Can you share your thoughts on licensure of the Information Security space?
Do you think this is a good thing, or not?
I would like to ensure I understand your question fully. Are you talking about globally an onslaught of national laws to license security professionals? I would say generally I get nervous when government attempts to regulate a profession, however I also recognize the potential value of elevating the profession with licensing. Though I am concerned this could create potential constraints as well with the rapidly evolving nature of the security space and our roles within organizations.
David Melnick, Candidate
I think this is a very interesting question, but I agree with David that I would be very nervous about attempting to come up with a global, government regulated licensure for information security professionals. I believe this would even be a bit unprecedented, as if you look at other professions that require licensure, like law, medicine, and engineering, it's usually done at the regional level, and if you move to or want to work in another region, additional steps may be necessary to extend your license to that area. One of the benefits of certifications like the CISSP is that they are already recognized globally.
From my perspective, I believe that certification programs like those offered by (ISC)2, as well as other organizations like ISACA, are a great foundation for determining whether someone is qualified to work in the field. My wife is a license Professional Engineer (although currently inactive), so I've observed the process that she had to go through to acquire and maintain that license over the years. The level of testing, experience, and annual continuing education requirements are similar to what we have for the CISSP. However, when I previously worked in healthcare, I reported to our Chief Information Officer, who was also a practicing physician, and I have to say the level of work required to obtain and maintain a medical license is significantly higher than what we do as information security professionals. I also know many lawyers, and it seems that what they have to do for licensing resides somewhere in between the Professional Engineers and Medical Doctors.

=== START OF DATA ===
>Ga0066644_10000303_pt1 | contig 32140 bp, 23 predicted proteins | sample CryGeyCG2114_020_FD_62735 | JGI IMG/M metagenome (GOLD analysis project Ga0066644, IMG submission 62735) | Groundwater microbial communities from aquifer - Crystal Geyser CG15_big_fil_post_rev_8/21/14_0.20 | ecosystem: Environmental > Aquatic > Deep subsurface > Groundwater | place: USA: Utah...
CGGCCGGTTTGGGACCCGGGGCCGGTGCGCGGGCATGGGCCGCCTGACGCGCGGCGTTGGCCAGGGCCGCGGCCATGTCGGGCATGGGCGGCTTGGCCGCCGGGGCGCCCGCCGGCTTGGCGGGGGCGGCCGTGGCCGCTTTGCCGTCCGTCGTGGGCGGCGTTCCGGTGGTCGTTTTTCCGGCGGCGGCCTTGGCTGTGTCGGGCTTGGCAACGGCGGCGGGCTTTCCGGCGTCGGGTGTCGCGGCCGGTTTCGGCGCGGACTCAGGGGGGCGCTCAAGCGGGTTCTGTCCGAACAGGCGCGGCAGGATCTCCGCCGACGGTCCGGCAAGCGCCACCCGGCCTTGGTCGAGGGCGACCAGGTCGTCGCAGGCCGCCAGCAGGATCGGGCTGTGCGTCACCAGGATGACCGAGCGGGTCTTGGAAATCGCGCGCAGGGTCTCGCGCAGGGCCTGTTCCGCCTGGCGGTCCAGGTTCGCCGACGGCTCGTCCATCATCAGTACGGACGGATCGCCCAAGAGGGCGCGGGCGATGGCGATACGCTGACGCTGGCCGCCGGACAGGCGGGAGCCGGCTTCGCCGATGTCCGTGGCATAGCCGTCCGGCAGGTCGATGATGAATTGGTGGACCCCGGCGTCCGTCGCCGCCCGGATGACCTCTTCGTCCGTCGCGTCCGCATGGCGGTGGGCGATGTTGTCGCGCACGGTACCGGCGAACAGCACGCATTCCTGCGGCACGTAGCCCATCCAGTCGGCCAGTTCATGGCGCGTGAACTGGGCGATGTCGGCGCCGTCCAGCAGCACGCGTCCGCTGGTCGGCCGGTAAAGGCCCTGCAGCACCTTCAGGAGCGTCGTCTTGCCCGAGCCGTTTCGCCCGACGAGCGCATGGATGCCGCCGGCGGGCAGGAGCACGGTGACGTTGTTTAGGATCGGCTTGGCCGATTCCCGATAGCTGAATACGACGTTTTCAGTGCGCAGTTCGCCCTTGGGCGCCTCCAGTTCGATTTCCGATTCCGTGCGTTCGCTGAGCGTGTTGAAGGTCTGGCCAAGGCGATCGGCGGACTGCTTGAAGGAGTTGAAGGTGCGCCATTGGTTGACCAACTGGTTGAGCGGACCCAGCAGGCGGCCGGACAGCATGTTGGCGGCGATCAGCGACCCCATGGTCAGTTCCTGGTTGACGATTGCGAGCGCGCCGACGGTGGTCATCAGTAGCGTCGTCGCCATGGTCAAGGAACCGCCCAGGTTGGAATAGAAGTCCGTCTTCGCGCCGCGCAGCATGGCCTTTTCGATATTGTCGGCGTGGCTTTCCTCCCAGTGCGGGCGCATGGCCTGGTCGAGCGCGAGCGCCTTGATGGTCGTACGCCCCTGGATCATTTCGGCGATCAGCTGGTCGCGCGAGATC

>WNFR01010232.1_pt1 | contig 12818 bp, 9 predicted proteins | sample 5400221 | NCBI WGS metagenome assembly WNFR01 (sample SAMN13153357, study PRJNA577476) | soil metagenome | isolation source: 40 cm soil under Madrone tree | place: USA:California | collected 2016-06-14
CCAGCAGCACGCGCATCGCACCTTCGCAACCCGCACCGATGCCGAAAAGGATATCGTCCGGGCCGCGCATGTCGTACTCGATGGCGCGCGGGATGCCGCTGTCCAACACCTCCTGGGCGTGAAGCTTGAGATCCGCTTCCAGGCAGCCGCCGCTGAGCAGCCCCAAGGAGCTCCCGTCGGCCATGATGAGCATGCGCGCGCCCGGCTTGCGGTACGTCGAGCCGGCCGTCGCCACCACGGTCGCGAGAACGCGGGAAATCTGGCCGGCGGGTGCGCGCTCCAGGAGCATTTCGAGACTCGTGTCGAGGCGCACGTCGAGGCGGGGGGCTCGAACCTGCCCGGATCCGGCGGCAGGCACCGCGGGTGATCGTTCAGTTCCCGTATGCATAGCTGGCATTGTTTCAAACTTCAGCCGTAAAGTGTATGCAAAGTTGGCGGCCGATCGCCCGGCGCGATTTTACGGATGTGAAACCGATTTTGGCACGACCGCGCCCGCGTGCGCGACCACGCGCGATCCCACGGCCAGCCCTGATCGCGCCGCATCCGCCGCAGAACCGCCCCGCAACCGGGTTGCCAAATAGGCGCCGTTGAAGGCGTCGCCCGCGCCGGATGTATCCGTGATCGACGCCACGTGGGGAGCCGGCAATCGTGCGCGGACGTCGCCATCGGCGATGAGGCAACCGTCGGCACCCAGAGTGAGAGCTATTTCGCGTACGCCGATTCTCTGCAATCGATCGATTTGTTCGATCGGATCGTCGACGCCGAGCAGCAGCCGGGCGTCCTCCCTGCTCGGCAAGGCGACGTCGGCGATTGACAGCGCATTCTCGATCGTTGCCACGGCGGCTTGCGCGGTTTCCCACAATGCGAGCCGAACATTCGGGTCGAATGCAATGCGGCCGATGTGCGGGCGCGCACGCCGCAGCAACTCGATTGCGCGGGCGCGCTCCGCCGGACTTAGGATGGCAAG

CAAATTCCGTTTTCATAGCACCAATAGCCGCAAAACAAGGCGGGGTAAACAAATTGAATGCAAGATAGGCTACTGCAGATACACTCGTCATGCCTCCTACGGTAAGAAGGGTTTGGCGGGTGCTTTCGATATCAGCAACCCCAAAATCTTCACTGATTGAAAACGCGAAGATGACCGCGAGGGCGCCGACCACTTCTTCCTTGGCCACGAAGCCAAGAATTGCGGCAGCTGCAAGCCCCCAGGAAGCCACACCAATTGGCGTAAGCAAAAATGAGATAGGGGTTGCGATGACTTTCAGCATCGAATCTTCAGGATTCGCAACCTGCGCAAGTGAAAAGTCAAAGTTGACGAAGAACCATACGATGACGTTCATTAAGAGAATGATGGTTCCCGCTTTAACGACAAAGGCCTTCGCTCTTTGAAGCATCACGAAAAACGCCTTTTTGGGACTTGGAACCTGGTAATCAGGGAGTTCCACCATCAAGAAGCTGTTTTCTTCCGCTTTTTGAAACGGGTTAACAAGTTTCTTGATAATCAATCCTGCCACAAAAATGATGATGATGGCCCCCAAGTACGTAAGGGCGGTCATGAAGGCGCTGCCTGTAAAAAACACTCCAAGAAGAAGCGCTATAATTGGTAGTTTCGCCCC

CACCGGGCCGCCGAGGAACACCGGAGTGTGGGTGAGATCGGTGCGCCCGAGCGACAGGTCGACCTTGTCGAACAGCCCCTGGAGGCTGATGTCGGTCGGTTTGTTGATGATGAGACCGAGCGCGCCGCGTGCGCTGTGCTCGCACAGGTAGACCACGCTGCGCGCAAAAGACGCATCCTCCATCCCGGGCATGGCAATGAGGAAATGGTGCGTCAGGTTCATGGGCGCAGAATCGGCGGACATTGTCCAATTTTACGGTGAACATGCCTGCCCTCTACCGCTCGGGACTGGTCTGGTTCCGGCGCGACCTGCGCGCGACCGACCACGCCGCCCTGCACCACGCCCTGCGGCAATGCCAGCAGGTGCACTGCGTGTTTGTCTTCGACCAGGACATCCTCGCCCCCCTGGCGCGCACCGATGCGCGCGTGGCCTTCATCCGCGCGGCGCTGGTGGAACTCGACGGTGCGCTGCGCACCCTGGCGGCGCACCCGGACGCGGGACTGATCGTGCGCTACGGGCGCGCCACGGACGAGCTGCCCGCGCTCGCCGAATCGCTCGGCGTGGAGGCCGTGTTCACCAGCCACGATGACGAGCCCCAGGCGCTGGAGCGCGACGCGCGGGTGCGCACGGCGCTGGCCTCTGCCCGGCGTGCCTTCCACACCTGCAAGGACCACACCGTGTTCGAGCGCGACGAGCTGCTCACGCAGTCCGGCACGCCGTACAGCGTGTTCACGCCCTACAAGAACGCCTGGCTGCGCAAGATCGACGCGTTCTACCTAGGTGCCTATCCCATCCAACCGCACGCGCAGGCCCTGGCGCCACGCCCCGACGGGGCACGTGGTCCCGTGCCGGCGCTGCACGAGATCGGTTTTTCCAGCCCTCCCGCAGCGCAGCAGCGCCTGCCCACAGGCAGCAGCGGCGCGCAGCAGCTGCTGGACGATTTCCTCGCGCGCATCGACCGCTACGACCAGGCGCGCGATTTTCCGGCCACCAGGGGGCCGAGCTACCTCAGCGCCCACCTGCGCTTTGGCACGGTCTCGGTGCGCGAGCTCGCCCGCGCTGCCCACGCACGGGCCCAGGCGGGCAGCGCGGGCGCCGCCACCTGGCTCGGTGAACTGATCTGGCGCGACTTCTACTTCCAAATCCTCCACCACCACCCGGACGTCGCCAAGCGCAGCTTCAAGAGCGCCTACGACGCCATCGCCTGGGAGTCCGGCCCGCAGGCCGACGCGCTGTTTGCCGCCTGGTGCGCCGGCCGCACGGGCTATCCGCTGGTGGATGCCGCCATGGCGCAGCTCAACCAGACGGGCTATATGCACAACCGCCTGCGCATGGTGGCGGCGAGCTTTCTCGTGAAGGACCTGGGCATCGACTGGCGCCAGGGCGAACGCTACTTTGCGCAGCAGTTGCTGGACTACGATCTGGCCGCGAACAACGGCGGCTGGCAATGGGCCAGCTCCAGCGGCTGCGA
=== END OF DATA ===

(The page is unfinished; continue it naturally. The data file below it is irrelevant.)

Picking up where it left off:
With this background, my feeling is that we don't need a fully new approach to licensing information security professionals, but should look close at the current certifications to make sure they are appropriately representing the level of expertise required to be effective in the field. Should we raise the bar for some of the top level certifications, like the CISSP? I think this could be enough rather than coming up with a formal licensing structure.
Perhaps what we should instead focus on is regulations or laws that require that companies that fit a certain profile (e.g. public companies, or those that operate critical infrastructure), have certified information security professionals on staff. Another approach might be to require certified information security professionals perform certain tasks - for example, when submitting a plan to build a new road or building, a Professional Engineer must review and sign off on that plan, so maybe there could be an analog to that.
Thanks for asking this thought-provoking question!
What about the other certifications that are produced by (ISC)2? So do either of you see value in those certs and if so, where do they fall?